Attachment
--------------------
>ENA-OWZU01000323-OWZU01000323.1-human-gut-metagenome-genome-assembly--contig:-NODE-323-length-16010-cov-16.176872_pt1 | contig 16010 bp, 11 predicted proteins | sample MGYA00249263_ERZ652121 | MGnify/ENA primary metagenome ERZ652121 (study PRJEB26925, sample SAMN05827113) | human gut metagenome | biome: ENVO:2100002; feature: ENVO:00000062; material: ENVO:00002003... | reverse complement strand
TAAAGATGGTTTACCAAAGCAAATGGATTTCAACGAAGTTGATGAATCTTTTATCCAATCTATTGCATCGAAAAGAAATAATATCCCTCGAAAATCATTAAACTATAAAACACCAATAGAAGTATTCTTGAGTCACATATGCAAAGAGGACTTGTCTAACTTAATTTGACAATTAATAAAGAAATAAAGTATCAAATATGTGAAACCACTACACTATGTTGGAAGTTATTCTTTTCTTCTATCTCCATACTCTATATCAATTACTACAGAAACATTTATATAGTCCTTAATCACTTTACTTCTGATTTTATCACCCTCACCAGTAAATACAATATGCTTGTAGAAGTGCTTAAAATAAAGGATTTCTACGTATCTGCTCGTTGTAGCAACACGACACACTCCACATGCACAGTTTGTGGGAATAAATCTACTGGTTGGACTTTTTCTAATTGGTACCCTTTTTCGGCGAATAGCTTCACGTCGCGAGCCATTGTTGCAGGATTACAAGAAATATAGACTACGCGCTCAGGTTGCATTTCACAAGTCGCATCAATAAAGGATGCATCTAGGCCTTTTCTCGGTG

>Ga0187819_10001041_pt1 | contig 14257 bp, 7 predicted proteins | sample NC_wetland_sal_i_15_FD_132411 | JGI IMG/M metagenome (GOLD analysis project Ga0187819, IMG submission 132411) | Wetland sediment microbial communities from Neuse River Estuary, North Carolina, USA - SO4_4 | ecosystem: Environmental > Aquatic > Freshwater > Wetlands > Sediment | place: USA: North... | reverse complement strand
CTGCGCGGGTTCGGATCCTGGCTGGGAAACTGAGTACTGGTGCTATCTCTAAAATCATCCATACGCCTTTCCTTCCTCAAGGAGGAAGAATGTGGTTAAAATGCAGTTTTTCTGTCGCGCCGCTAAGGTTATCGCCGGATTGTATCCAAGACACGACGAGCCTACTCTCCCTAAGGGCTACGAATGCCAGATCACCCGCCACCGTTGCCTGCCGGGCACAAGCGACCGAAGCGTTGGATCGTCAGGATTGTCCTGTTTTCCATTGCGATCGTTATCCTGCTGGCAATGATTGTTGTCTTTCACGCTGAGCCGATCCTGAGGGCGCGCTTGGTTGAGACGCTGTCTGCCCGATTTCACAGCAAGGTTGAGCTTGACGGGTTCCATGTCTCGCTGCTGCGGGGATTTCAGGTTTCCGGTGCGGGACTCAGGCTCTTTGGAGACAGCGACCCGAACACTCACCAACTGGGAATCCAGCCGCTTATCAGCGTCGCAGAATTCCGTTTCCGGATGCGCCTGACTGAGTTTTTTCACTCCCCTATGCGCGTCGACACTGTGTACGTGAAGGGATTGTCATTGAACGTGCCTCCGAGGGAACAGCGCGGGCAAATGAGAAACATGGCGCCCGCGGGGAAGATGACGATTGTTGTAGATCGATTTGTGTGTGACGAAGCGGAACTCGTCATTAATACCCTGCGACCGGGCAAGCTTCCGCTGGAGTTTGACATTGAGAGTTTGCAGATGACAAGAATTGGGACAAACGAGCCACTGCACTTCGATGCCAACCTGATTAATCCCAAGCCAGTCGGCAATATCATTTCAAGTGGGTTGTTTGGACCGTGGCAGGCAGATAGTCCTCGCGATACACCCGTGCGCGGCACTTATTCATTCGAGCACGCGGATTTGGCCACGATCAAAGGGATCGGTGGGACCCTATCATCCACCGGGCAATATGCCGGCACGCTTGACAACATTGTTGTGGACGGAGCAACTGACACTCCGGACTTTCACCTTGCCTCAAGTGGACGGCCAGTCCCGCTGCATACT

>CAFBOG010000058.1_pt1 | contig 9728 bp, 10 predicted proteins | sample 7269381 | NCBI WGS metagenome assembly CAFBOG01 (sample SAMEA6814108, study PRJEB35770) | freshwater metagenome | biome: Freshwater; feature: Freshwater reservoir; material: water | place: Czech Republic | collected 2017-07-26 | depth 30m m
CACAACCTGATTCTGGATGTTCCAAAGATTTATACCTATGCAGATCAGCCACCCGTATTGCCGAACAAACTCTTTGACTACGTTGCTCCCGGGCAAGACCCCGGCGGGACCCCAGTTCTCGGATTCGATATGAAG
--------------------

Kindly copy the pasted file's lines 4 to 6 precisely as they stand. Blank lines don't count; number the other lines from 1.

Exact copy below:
CTGCGCGGGTTCGGATCCTGGCTGGGAAACTGAGTACTGGTGCTATCTCTAAAATCATCCATACGCCTTTCCTTCCTCAAGGAGGAAGAATGTGGTTAAAATGCAGTTTTTCTGTCGCGCCGCTAAGGTTATCGCCGGATTGTATCCAAGACACGACGAGCCTACTCTCCCTAAGGGCTACGAATGCCAGATCACCCGCCACCGTTGCCTGCCGGGCACAAGCGACCGAAGCGTTGGATCGTCAGGATTGTCCTGTTTTCCATTGCGATCGTTATCCTGCTGGCAATGATTGTTGTCTTTCACGCTGAGCCGATCCTGAGGGCGCGCTTGGTTGAGACGCTGTCTGCCCGATTTCACAGCAAGGTTGAGCTTGACGGGTTCCATGTCTCGCTGCTGCGGGGATTTCAGGTTTCCGGTGCGGGACTCAGGCTCTTTGGAGACAGCGACCCGAACACTCACCAACTGGGAATCCAGCCGCTTATCAGCGTCGCAGAATTCCGTTTCCGGATGCGCCTGACTGAGTTTTTTCACTCCCCTATGCGCGTCGACACTGTGTACGTGAAGGGATTGTCATTGAACGTGCCTCCGAGGGAACAGCGCGGGCAAATGAGAAACATGGCGCCCGCGGGGAAGATGACGATTGTTGTAGATCGATTTGTGTGTGACGAAGCGGAACTCGTCATTAATACCCTGCGACCGGGCAAGCTTCCGCTGGAGTTTGACATTGAGAGTTTGCAGATGACAAGAATTGGGACAAACGAGCCACTGCACTTCGATGCCAACCTGATTAATCCCAAGCCAGTCGGCAATATCATTTCAAGTGGGTTGTTTGGACCGTGGCAGGCAGATAGTCCTCGCGATACACCCGTGCGCGGCACTTATTCATTCGAGCACGCGGATTTGGCCACGATCAAAGGGATCGGTGGGACCCTATCATCCACCGGGCAATATGCCGGCACGCTTGACAACATTGTTGTGGACGGAGCAACTGACACTCCGGACTTTCACCTTGCCTCAAGTGGACGGCCAGTCCCGCTGCATACT

>CAFBOG010000058.1_pt1 | contig 9728 bp, 10 predicted proteins | sample 7269381 | NCBI WGS metagenome assembly CAFBOG01 (sample SAMEA6814108, study PRJEB35770) | freshwater metagenome | biome: Freshwater; feature: Freshwater reservoir; material: water | place: Czech Republic | collected 2017-07-26 | depth 30m m
CACAACCTGATTCTGGATGTTCCAAAGATTTATACCTATGCAGATCAGCCACCCGTATTGCCGAACAAACTCTTTGACTACGTTGCTCCCGGGCAAGACCCCGGCGGGACCCCAGTTCTCGGATTCGATATGAAG